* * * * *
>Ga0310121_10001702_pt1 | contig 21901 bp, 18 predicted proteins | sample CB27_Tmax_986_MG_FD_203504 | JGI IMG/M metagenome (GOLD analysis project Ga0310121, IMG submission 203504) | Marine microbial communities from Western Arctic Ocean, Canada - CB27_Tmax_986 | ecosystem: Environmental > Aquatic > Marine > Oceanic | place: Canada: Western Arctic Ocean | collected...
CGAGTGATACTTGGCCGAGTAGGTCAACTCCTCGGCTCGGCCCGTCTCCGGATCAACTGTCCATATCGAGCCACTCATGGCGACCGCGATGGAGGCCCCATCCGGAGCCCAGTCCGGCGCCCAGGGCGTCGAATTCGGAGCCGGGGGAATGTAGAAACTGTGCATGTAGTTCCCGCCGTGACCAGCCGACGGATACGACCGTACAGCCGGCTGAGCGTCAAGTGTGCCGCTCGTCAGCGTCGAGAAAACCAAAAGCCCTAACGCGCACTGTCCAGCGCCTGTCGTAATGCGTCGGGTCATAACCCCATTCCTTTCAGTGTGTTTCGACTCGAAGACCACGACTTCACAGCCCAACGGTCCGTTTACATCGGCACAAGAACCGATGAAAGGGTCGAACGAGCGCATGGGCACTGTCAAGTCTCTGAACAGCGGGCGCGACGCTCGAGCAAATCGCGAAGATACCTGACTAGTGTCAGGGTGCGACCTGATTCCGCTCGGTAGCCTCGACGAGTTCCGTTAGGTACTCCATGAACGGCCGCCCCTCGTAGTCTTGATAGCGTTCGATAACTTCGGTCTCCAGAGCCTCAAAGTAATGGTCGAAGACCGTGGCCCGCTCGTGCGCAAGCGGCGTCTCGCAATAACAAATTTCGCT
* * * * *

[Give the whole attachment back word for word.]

>Ga0310121_10001702_pt1 | contig 21901 bp, 18 predicted proteins | sample CB27_Tmax_986_MG_FD_203504 | JGI IMG/M metagenome (GOLD analysis project Ga0310121, IMG submission 203504) | Marine microbial communities from Western Arctic Ocean, Canada - CB27_Tmax_986 | ecosystem: Environmental > Aquatic > Marine > Oceanic | place: Canada: Western Arctic Ocean | collected...
CGAGTGATACTTGGCCGAGTAGGTCAACTCCTCGGCTCGGCCCGTCTCCGGATCAACTGTCCATATCGAGCCACTCATGGCGACCGCGATGGAGGCCCCATCCGGAGCCCAGTCCGGCGCCCAGGGCGTCGAATTCGGAGCCGGGGGAATGTAGAAACTGTGCATGTAGTTCCCGCCGTGACCAGCCGACGGATACGACCGTACAGCCGGCTGAGCGTCAAGTGTGCCGCTCGTCAGCGTCGAGAAAACCAAAAGCCCTAACGCGCACTGTCCAGCGCCTGTCGTAATGCGTCGGGTCATAACCCCATTCCTTTCAGTGTGTTTCGACTCGAAGACCACGACTTCACAGCCCAACGGTCCGTTTACATCGGCACAAGAACCGATGAAAGGGTCGAACGAGCGCATGGGCACTGTCAAGTCTCTGAACAGCGGGCGCGACGCTCGAGCAAATCGCGAAGATACCTGACTAGTGTCAGGGTGCGACCTGATTCCGCTCGGTAGCCTCGACGAGTTCCGTTAGGTACTCCATGAACGGCCGCCCCTCGTAGTCTTGATAGCGTTCGATAACTTCGGTCTCCAGAGCCTCAAAGTAATGGTCGAAGACCGTGGCCCGCTCGTGCGCAAGCGGCGTCTCGCAATAACAAATTTCGCT